Crystal orientation effects on the shear fatigue limits of iron single-crystals were investigated by considering the influence of normal stress of the slip plane on the critical resolved shear stress (CRSS). The shear fatigue limit with the (123) plane in the shear loading position was experimentally confirmed to exceed that with shear loading on the (110) plane. On the contrary, the shear yield stress of the (123) plane, evaluated by monotonic shear tests, was lower than that of the (110) plane. To solve this seeming contradiction, it was postulated that body-centred cubic crystals possessed 24 slip systems and that the CRSS was sensitive to the resolved normal stress (RNS) on the slip plane. That is, it was assumed that the CRSS decreased under the tensile RNS according to its magnitude, but increased under the compressive RNS. The mathematical model of the CRSS dependence on the RNS was simply introduced to the work-hardening law proposed by Peirce et al. allowing formulation of the algebraic equations yielding the crystalline slip rates. This crystal plasticity model was applied to analyse monotonic shear and shear fatigue tests. By considering the effect of the RNS sensitivity, the shear yield stress with the (123) plane in the shear loading position was calculated to be lower than that with the (110) plane, showing agreement with the experimental results of the monotonic shear tests. Furthermore, in the application of cyclic shear loads corresponding to the fatigue limits, it was confirmed that the plastic strain range of the primary slip plane converged to similar values despite the differences in the crystal orientations of the shear plane and the normal stresses to it. These results imply that the present method allows the prediction of fatigue limits under different crystal orientations and loading conditions.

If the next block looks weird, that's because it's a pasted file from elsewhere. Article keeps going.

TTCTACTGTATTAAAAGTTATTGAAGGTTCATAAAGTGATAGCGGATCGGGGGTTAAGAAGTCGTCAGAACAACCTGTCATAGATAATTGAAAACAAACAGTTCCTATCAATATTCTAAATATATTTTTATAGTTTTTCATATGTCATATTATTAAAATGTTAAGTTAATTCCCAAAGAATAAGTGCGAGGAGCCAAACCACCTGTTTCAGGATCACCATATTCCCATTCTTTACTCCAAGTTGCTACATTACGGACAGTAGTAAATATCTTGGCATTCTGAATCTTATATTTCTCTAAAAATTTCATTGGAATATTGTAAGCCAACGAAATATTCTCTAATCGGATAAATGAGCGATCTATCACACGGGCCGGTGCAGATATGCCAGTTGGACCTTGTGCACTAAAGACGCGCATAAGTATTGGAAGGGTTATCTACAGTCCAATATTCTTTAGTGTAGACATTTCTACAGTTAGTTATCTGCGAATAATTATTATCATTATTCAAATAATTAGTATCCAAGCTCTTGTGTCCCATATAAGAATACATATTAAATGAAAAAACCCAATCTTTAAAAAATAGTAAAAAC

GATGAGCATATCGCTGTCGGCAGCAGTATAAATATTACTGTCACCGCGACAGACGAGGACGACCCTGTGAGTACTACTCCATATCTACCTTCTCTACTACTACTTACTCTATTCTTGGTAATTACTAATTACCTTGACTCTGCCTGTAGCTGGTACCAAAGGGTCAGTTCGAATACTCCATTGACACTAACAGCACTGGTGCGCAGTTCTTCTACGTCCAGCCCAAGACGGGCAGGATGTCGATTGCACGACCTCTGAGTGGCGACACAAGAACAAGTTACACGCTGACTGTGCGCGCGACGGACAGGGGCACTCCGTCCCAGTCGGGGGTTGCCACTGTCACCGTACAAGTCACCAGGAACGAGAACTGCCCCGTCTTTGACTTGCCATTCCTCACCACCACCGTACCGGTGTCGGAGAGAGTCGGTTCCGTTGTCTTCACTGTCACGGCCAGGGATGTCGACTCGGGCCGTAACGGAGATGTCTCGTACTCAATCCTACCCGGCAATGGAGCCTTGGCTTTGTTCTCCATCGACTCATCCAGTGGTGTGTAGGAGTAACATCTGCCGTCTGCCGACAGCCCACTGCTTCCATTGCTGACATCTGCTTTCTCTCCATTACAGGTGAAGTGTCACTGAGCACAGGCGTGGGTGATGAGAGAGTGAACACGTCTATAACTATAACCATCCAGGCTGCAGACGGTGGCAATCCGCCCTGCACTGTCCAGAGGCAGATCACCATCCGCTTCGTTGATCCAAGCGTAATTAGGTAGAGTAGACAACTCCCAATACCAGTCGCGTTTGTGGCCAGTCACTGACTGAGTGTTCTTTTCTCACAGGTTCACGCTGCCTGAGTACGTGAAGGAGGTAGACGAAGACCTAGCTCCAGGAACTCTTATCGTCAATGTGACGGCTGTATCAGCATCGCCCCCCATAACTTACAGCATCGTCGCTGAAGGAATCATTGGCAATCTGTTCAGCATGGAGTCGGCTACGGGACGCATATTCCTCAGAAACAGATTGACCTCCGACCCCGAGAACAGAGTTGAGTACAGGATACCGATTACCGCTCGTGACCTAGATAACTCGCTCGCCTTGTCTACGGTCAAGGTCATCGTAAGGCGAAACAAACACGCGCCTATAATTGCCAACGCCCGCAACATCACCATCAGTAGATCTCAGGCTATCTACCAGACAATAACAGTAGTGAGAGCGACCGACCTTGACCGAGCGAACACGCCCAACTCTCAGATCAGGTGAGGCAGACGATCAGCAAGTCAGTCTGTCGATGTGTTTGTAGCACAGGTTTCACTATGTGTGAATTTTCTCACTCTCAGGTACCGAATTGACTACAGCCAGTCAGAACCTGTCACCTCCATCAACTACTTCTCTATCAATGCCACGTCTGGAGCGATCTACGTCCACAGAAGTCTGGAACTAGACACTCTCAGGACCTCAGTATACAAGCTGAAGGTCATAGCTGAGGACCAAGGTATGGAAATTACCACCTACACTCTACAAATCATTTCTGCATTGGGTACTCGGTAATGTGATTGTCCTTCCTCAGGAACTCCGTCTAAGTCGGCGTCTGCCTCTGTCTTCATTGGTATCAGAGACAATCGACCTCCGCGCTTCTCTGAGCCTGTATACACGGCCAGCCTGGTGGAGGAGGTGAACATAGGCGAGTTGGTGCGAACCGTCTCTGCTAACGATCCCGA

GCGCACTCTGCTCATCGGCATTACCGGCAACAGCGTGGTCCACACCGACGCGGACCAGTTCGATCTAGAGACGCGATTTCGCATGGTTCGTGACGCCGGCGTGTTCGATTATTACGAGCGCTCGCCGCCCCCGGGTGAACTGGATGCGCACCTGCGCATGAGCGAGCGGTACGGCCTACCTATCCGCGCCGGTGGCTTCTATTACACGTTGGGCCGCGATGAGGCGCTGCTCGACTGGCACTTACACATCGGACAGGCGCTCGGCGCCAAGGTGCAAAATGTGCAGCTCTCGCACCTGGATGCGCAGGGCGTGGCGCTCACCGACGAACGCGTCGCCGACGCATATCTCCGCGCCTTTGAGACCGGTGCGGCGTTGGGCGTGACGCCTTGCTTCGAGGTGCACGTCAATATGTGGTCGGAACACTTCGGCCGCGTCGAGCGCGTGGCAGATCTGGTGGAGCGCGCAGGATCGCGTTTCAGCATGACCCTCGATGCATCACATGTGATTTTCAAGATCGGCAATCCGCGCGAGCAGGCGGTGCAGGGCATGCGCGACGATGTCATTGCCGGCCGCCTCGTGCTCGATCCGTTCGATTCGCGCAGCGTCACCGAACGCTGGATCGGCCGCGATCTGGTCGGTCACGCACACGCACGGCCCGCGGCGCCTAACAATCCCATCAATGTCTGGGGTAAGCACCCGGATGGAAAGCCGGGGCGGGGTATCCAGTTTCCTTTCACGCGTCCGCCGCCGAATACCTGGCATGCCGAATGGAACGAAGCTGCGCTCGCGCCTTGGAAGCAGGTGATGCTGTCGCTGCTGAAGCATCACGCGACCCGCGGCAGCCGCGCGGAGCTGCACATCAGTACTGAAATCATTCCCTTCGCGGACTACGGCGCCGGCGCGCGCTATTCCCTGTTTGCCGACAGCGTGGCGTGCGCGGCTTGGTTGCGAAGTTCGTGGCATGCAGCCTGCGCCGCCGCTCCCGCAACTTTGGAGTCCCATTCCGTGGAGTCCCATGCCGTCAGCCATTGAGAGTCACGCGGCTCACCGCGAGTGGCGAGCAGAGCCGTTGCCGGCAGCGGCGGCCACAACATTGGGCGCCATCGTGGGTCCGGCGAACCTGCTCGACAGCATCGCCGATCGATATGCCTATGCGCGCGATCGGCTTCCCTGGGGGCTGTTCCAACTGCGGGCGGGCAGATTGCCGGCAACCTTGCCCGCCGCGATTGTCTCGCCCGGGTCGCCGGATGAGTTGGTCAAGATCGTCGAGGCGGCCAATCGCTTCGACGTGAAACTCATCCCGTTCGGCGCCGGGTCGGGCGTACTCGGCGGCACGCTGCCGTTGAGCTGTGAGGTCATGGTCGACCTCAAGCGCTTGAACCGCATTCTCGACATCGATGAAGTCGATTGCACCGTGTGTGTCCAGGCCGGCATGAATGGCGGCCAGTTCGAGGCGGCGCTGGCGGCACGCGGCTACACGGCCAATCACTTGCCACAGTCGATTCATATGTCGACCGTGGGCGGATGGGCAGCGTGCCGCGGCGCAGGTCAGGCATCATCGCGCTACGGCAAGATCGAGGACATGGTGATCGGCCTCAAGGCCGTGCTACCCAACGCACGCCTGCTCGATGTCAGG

ASJC Scopus subject areas